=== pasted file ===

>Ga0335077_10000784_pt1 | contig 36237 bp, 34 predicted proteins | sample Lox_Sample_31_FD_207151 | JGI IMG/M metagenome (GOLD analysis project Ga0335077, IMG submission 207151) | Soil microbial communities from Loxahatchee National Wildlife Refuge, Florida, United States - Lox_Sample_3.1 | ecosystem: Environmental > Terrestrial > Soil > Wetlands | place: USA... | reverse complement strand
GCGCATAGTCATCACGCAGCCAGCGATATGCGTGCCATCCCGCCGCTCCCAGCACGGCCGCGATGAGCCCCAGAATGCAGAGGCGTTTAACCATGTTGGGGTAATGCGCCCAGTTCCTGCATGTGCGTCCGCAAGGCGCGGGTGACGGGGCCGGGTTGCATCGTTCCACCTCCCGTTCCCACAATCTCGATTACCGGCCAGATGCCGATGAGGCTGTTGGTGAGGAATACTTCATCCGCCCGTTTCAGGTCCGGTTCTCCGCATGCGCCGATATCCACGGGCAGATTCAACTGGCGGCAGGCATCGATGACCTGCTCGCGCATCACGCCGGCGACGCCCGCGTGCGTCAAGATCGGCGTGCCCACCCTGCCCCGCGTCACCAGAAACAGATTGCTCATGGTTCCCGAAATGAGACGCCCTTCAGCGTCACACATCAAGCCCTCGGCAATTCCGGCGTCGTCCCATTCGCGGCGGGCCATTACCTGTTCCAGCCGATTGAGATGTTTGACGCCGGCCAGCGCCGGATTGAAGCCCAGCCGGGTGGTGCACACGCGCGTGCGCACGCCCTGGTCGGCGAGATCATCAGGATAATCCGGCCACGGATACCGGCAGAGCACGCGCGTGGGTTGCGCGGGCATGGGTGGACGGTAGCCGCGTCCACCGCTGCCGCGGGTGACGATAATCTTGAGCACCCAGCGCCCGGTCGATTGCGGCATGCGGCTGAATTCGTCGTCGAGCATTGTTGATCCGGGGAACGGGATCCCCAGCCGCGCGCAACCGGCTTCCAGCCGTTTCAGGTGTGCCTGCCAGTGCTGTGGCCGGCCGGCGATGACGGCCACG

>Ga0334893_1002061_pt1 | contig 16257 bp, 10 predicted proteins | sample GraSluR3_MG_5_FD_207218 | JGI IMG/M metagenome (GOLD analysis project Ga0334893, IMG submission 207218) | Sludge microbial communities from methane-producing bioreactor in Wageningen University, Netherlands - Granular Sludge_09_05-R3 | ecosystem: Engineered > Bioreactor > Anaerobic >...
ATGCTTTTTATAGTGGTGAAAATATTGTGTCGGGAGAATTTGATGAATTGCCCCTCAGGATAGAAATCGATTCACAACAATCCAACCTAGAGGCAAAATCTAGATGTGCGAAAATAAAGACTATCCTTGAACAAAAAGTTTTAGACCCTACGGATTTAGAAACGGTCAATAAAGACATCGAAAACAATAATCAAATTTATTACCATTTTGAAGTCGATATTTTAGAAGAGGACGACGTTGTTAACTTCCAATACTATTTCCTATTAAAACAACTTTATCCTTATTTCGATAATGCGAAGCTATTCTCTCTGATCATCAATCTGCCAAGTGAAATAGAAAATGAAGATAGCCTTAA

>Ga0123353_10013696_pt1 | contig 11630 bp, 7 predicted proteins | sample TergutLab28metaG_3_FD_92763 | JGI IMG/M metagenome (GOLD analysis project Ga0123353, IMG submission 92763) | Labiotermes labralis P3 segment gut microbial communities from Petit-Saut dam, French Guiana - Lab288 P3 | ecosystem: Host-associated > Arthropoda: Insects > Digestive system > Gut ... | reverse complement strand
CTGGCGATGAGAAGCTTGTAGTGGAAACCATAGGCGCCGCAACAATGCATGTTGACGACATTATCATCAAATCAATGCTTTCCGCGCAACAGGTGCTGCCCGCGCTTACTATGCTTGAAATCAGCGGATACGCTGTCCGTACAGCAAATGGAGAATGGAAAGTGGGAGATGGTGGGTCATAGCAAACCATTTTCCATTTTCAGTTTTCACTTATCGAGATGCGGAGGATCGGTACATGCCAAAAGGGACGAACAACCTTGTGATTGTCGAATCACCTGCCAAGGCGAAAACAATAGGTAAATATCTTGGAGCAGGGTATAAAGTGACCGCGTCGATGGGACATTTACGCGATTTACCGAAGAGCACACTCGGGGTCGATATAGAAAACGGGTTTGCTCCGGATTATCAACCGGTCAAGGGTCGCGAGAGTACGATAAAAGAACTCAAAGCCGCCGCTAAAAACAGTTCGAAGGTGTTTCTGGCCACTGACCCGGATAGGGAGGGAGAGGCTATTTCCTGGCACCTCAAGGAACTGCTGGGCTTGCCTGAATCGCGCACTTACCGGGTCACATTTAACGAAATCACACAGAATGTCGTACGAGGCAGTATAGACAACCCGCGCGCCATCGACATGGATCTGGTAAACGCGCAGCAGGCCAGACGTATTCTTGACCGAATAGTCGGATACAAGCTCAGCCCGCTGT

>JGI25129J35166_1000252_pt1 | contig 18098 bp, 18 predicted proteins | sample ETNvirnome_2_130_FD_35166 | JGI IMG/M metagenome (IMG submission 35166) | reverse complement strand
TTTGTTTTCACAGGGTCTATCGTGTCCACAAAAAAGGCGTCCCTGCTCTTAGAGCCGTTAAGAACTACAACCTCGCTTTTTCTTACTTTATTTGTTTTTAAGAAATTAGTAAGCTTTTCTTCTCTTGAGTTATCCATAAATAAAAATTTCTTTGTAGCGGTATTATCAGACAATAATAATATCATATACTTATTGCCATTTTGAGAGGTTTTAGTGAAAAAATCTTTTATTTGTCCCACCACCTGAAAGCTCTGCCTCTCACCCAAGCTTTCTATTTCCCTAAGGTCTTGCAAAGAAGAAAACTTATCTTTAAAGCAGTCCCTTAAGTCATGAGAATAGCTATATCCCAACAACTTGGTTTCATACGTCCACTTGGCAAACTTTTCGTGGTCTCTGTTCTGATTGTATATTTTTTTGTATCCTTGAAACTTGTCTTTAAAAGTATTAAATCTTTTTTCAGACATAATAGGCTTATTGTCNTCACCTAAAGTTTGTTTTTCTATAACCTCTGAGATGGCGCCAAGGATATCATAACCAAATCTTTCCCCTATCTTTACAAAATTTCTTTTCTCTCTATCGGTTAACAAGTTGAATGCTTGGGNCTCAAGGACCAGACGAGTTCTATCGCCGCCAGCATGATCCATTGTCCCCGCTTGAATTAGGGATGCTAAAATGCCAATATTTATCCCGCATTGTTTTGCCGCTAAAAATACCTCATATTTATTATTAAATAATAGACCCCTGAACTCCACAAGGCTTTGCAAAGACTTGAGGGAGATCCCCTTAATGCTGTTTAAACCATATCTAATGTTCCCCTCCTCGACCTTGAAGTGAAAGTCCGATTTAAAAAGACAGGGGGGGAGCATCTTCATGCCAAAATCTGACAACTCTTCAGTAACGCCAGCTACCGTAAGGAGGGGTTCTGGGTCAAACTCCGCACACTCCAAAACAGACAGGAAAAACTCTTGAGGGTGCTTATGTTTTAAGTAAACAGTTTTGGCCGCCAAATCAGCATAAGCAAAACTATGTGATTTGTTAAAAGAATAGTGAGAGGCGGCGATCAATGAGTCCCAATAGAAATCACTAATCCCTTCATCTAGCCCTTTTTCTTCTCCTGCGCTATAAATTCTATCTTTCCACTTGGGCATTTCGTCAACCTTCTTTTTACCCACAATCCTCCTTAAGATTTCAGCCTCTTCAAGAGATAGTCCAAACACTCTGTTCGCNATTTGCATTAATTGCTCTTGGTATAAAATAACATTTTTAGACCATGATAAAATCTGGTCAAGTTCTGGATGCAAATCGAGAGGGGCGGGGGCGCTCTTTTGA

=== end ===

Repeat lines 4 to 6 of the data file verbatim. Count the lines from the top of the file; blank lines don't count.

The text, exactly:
ATGCTTTTTATAGTGGTGAAAATATTGTGTCGGGAGAATTTGATGAATTGCCCCTCAGGATAGAAATCGATTCACAACAATCCAACCTAGAGGCAAAATCTAGATGTGCGAAAATAAAGACTATCCTTGAACAAAAAGTTTTAGACCCTACGGATTTAGAAACGGTCAATAAAGACATCGAAAACAATAATCAAATTTATTACCATTTTGAAGTCGATATTTTAGAAGAGGACGACGTTGTTAACTTCCAATACTATTTCCTATTAAAACAACTTTATCCTTATTTCGATAATGCGAAGCTATTCTCTCTGATCATCAATCTGCCAAGTGAAATAGAAAATGAAGATAGCCTTAA

>Ga0123353_10013696_pt1 | contig 11630 bp, 7 predicted proteins | sample TergutLab28metaG_3_FD_92763 | JGI IMG/M metagenome (GOLD analysis project Ga0123353, IMG submission 92763) | Labiotermes labralis P3 segment gut microbial communities from Petit-Saut dam, French Guiana - Lab288 P3 | ecosystem: Host-associated > Arthropoda: Insects > Digestive system > Gut ... | reverse complement strand
CTGGCGATGAGAAGCTTGTAGTGGAAACCATAGGCGCCGCAACAATGCATGTTGACGACATTATCATCAAATCAATGCTTTCCGCGCAACAGGTGCTGCCCGCGCTTACTATGCTTGAAATCAGCGGATACGCTGTCCGTACAGCAAATGGAGAATGGAAAGTGGGAGATGGTGGGTCATAGCAAACCATTTTCCATTTTCAGTTTTCACTTATCGAGATGCGGAGGATCGGTACATGCCAAAAGGGACGAACAACCTTGTGATTGTCGAATCACCTGCCAAGGCGAAAACAATAGGTAAATATCTTGGAGCAGGGTATAAAGTGACCGCGTCGATGGGACATTTACGCGATTTACCGAAGAGCACACTCGGGGTCGATATAGAAAACGGGTTTGCTCCGGATTATCAACCGGTCAAGGGTCGCGAGAGTACGATAAAAGAACTCAAAGCCGCCGCTAAAAACAGTTCGAAGGTGTTTCTGGCCACTGACCCGGATAGGGAGGGAGAGGCTATTTCCTGGCACCTCAAGGAACTGCTGGGCTTGCCTGAATCGCGCACTTACCGGGTCACATTTAACGAAATCACACAGAATGTCGTACGAGGCAGTATAGACAACCCGCGCGCCATCGACATGGATCTGGTAAACGCGCAGCAGGCCAGACGTATTCTTGACCGAATAGTCGGATACAAGCTCAGCCCGCTGT